This legislation would define COVID-19 hate crimes as violent offenses motivated by the relationship, whether real or perceived, between the spread of COVID-19 and a person’s background, including their ethnicity and national origin.
What are the arguments for it?
Proponents of this legislation observe that hate crimes and other discrimination against Asian-Americans and Pacific Islanders (AAPIs) have increased significantly during the COVID-19 pandemic. They argue that it's important to ensure that the Dept. of Justice and law enforcement organizations across the U.S. work actively to understand and respond to this issue. Additionally, they note that cultural and linguistic barriers may hinder reporting of hate crimes against AAPIs, so it's important for the federal government to provide guidance on culturally and linguistically appropriate efforts to address hate crimes against AAPIs.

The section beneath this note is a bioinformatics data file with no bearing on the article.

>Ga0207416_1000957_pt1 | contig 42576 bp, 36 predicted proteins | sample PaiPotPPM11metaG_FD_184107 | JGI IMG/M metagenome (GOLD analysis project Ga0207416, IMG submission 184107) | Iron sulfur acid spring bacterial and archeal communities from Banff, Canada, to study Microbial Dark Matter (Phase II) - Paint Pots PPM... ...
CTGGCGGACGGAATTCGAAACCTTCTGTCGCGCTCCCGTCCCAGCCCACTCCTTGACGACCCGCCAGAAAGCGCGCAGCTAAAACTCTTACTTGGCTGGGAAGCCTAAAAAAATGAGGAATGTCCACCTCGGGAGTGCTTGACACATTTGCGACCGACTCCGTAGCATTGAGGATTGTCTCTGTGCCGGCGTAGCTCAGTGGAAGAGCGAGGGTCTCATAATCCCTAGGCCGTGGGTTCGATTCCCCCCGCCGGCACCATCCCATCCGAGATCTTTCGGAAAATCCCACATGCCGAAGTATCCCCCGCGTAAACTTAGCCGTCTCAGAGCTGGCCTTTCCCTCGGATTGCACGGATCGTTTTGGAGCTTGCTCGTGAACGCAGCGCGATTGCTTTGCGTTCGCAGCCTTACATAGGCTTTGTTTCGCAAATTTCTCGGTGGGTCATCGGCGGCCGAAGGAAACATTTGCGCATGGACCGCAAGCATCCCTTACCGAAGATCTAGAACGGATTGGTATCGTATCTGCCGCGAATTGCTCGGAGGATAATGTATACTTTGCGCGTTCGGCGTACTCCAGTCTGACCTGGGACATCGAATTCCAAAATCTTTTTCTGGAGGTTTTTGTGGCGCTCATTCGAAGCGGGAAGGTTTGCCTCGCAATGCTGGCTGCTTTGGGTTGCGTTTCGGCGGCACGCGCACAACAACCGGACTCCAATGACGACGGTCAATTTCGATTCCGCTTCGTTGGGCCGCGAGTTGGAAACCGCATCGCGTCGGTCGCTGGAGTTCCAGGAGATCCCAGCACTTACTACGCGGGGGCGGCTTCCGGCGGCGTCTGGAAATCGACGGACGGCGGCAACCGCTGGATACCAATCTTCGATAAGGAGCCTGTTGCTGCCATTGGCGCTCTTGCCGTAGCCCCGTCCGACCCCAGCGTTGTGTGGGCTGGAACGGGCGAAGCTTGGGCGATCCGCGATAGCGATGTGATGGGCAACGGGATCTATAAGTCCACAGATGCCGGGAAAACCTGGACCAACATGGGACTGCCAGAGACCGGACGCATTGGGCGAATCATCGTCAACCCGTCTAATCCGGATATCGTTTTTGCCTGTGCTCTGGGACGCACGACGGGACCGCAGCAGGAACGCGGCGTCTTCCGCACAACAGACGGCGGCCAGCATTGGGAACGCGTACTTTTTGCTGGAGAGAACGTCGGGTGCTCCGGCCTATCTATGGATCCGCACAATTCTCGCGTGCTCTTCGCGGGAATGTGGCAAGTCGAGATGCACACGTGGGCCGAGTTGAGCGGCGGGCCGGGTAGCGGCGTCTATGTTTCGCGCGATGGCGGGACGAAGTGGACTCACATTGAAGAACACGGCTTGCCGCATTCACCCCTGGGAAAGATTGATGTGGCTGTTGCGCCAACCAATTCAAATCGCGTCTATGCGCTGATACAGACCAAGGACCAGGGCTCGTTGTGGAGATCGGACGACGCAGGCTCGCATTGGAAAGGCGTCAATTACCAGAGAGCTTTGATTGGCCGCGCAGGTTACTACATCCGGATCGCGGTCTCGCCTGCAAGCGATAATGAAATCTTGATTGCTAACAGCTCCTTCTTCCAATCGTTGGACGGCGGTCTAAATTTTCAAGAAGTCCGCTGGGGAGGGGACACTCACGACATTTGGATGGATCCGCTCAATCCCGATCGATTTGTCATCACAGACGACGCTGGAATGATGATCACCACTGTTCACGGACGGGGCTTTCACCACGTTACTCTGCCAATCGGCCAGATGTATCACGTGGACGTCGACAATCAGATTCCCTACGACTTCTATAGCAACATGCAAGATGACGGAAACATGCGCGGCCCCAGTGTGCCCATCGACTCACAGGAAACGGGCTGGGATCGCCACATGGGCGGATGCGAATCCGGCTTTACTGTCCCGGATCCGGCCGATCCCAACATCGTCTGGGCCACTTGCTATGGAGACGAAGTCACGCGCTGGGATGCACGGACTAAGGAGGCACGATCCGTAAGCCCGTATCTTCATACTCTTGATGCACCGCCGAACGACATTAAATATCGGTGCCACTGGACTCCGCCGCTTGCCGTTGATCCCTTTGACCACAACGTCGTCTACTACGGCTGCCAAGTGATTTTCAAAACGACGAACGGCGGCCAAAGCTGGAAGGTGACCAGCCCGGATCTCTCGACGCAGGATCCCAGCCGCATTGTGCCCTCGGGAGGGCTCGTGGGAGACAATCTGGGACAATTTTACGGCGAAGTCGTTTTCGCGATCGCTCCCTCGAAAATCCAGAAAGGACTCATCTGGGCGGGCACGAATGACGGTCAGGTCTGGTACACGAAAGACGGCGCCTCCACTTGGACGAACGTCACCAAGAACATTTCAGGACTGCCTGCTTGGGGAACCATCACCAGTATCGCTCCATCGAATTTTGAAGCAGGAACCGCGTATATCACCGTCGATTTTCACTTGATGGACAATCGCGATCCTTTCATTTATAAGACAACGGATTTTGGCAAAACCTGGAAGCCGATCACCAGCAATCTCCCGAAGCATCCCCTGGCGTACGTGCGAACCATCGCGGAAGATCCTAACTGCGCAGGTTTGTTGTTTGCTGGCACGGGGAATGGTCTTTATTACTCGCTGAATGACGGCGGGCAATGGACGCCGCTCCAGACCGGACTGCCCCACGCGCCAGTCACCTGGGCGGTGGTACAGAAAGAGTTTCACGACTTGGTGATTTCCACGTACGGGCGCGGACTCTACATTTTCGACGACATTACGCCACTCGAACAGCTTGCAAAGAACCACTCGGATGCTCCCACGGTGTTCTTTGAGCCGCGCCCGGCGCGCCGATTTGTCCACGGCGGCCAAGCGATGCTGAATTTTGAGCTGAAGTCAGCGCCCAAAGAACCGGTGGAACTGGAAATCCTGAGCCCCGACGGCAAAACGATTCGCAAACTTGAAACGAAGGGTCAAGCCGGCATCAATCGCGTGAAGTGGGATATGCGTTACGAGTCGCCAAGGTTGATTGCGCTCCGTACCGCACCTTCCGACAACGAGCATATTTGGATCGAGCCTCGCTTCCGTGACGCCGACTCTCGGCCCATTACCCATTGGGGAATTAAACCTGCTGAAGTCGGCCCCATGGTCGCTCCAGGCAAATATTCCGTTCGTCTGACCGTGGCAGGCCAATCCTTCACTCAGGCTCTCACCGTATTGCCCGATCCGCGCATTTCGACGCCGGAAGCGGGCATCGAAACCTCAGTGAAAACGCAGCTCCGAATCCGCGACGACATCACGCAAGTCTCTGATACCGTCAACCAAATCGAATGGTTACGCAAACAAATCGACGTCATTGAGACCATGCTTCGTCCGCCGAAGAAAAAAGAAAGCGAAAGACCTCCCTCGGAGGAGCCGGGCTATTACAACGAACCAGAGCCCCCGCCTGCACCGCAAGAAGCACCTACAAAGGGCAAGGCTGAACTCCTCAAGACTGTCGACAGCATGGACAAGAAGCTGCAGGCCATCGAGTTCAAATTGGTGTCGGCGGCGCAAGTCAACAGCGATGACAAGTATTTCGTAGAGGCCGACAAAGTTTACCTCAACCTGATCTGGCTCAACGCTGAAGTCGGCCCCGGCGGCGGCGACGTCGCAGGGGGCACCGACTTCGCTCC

Sponsoring Sen. Mazie Hirono (D-HI) introduced this legislation to address the rise of hate crimes and violence against Asian-Americans and Pacific Islanders (AAPIs):
“We’ve seen the horrifying consequences of racist language as AAPI communities across our country experience hate crimes and violence related to the pandemic. The COVID-19 Hate Crimes Act addresses the surge in violence against AAPI communities by dedicating an official at the Department of Justice to expeditiously review hate crimes reported to law enforcement. The bill also provides resources for communities to come together and fight intolerance and hate. This is no less than victims deserve.”